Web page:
Ridding the world of single-use plastics is a goal, not a reality. But every step gets us closer.
I got interested in improving my own plastic footprint last summer. It began a journey of discovery.
Fortunately, the Chesapeake Bay Maritime Museum (CBMM) started before me. In 2018, the CBMM president, Kristen Greenaway, and the president of the Mystic Seaport Museum in Mystic, Ct. decided to set a benchmark for reducing single-use plastic for maritime museums and their communities.
Ms. Greenaway tasked Jill Ferris and Allison Speight with leading a team to device ways to eliminate single use plastics for the museum and events.
Thus began CBMM’s journey of awareness, frustration, education and enlightenment.
It isn’t as easy as it sounds.
First, they reviewed their own use of single-use plastics and developed internal solutions. For example, in what I think is a very charming application, they changed holiday gift giving to encourage reusable, regifted or thrift store purchases.
In looking at the museum at large they discovered some relatively easy solutions, e.g., paper bags instead of plastic bags in the gift shop; wire ties instead of plastic zip ties.
But others were more complicated. For example, the ubiquitous plastic water bottle. Visitors, guests and staff members need water, especially in the summer months. CBMM added a second water fountain, offered thermos’ for sale in the gift shop and are selling canned water. Yep, that’s right, water comes in cans and almost 50% of cans are recycled compared to only 8% of plastic bottles.
One of the most challenging areas to tackle has been events, especially the larger ones such as the Sea Glass Festival and Watermen Appreciation Day.
For smaller events they are purchasing glassware and dishwashers. But glassware is not practical for larger events.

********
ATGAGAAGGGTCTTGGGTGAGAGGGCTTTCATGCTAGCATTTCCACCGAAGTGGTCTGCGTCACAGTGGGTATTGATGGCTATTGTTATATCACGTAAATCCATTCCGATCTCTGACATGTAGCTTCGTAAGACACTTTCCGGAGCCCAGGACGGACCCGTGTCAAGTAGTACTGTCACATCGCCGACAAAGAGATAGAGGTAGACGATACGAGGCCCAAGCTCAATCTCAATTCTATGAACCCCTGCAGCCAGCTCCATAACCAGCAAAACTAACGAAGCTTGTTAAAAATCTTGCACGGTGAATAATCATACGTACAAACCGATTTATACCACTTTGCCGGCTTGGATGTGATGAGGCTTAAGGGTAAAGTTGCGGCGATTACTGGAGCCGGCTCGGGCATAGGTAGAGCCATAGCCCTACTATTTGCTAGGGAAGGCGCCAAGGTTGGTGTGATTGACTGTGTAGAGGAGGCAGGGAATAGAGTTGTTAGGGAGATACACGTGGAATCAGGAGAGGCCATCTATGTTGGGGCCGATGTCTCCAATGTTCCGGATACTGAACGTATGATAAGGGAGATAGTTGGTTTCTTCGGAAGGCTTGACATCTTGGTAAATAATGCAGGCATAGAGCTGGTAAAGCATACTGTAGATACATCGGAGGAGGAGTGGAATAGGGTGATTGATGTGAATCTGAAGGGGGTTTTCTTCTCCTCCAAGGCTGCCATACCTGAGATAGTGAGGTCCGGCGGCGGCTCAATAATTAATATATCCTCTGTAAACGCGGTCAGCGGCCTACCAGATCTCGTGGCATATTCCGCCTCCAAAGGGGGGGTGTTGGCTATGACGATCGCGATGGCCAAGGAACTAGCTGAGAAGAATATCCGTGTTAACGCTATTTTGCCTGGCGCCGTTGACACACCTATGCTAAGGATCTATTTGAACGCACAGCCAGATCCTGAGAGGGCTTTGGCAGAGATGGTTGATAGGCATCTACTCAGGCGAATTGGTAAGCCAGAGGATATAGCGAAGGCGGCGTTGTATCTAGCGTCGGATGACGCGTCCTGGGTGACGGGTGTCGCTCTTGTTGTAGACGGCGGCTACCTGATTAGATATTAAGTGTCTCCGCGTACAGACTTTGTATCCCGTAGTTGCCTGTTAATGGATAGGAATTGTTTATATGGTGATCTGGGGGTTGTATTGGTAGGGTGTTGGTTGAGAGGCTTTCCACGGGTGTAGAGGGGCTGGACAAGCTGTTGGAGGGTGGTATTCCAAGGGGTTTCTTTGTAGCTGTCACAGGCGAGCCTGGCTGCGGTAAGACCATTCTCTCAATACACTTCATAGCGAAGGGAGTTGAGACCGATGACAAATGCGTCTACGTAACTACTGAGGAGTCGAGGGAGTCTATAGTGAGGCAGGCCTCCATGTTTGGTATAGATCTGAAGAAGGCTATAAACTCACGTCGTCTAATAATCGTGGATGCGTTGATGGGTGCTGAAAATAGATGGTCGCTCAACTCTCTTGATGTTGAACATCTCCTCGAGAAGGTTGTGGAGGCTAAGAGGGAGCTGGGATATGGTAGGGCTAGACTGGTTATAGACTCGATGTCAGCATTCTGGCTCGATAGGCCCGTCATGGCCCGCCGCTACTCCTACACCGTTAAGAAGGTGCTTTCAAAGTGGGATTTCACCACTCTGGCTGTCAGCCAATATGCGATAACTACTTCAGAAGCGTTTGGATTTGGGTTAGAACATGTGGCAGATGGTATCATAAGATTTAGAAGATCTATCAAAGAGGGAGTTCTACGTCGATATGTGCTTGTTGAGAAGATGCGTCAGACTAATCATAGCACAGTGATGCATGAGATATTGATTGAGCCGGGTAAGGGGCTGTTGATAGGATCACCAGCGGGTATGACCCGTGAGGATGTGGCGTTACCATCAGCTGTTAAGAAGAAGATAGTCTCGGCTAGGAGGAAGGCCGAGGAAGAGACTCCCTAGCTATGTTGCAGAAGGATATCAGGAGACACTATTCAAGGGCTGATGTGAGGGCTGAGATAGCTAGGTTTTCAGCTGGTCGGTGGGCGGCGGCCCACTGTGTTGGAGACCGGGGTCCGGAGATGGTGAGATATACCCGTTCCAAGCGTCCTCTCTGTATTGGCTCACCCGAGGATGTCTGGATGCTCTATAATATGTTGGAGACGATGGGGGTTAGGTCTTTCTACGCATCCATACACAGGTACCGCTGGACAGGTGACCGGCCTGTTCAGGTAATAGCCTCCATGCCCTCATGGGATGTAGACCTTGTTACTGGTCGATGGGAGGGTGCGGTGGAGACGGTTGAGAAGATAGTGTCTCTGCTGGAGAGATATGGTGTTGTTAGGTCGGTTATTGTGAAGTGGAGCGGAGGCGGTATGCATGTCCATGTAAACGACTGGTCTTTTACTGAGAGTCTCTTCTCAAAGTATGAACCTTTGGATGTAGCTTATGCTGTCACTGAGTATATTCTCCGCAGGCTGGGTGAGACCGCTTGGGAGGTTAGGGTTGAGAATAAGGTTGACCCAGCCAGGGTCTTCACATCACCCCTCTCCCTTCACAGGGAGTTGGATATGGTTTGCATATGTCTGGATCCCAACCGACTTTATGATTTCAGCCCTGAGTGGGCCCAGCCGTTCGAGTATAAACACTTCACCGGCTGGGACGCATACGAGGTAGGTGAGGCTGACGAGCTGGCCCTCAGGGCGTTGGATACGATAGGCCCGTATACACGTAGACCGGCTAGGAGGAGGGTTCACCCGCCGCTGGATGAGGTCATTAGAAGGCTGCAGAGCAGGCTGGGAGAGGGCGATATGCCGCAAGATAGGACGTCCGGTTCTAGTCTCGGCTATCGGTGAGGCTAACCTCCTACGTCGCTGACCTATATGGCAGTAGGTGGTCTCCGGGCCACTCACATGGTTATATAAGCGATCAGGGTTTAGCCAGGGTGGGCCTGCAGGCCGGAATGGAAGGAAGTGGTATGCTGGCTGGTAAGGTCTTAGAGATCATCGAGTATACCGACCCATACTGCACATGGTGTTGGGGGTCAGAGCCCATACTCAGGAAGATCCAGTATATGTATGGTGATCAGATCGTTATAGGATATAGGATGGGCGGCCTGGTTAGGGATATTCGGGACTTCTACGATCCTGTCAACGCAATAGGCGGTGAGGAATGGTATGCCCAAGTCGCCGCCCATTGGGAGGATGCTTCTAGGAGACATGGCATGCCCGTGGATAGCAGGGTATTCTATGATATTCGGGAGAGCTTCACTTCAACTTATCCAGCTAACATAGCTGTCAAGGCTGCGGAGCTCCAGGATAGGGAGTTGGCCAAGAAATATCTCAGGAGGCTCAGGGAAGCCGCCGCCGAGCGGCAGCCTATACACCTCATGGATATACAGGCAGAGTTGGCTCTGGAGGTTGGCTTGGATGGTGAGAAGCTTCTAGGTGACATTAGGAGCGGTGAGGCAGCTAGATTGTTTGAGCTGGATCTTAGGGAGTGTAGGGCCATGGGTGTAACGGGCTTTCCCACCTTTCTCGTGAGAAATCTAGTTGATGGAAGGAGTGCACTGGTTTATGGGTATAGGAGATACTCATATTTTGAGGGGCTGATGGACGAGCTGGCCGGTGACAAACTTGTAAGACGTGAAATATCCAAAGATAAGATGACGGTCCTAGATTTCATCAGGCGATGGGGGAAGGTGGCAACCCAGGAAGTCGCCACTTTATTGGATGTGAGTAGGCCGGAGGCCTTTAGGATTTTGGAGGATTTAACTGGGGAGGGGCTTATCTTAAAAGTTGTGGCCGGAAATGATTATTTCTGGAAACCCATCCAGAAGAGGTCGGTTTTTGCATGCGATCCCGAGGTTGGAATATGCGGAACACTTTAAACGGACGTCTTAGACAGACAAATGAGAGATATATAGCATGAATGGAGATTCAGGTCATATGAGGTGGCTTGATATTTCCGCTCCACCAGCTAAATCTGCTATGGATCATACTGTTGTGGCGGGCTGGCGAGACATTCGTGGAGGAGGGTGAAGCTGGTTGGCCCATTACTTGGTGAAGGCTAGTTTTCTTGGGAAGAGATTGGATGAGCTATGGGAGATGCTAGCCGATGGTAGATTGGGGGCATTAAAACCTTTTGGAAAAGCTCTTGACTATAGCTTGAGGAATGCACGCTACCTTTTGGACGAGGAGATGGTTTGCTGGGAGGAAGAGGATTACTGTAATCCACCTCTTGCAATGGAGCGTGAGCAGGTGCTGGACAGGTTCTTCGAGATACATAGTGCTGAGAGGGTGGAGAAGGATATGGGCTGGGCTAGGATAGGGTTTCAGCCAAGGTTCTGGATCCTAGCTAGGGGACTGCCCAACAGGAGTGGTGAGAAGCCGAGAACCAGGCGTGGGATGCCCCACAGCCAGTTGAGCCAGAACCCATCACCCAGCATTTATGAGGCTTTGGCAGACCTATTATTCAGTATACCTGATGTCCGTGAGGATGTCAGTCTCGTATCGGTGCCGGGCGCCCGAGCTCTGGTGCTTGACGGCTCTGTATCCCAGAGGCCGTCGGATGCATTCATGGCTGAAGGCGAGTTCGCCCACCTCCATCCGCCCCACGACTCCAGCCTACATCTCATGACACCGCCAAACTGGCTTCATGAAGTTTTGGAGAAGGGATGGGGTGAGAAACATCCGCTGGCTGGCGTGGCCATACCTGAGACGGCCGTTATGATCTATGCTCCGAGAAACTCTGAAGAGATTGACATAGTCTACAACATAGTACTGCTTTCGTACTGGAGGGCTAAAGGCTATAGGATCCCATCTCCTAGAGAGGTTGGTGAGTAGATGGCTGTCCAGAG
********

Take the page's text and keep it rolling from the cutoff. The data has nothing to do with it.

They chose compostable silverware and dinnerware. But, like everything, it is not that simple. Many compostable products require commercial composting. It took a while, but they are in the process of locating a commercial composter.
But of course, recycling only works when items are correctly sorted. So, they need to make sure that visitors put their trash and recyclables in the appropriate bins. To be successful, they get dirty. Yep, that means dumpster diving into the recyclables bin to re-sort any inappropriate material and actively educating visitors.
They have discovered that there is a lot to learn and a lot of information to disseminate. To support the larger community CBMM has formed a Plastic-Free Roundtable that provides quarterly meetings and field trips for local organizations and community members. All working toward the goal of reducing our plastic footprint.
The work continues, because like me, they have discovered single-use plastic is hiding everywhere, from vendor supplies, to lunch boxes, to well-meaning visitors.
Ferris says that the most important takeaway is to look at the complete product lifecycle. When we purchase any item, we need to think about its entire cycle which doesn’t end when we consume it.
For those who are interested in seeing their progress, CBMM has posted a sustainability page to chronicle their journey.
They have learned what I am now learning, it will take a larger community to reduce our plastics footprint.
Fortunately, we have a great one here on the Eastern Shore.
Angela Rieck, a Caroline County native, received her PhD in Mathematical Psychology from the University of Maryland and worked as a scientist at Bell Labs, and other high-tech companies in New Jersey before retiring as a corporate executive. Angela and her dogs divide their time between St Michaels and Key West Florida. Her daughter lives and works in New York City.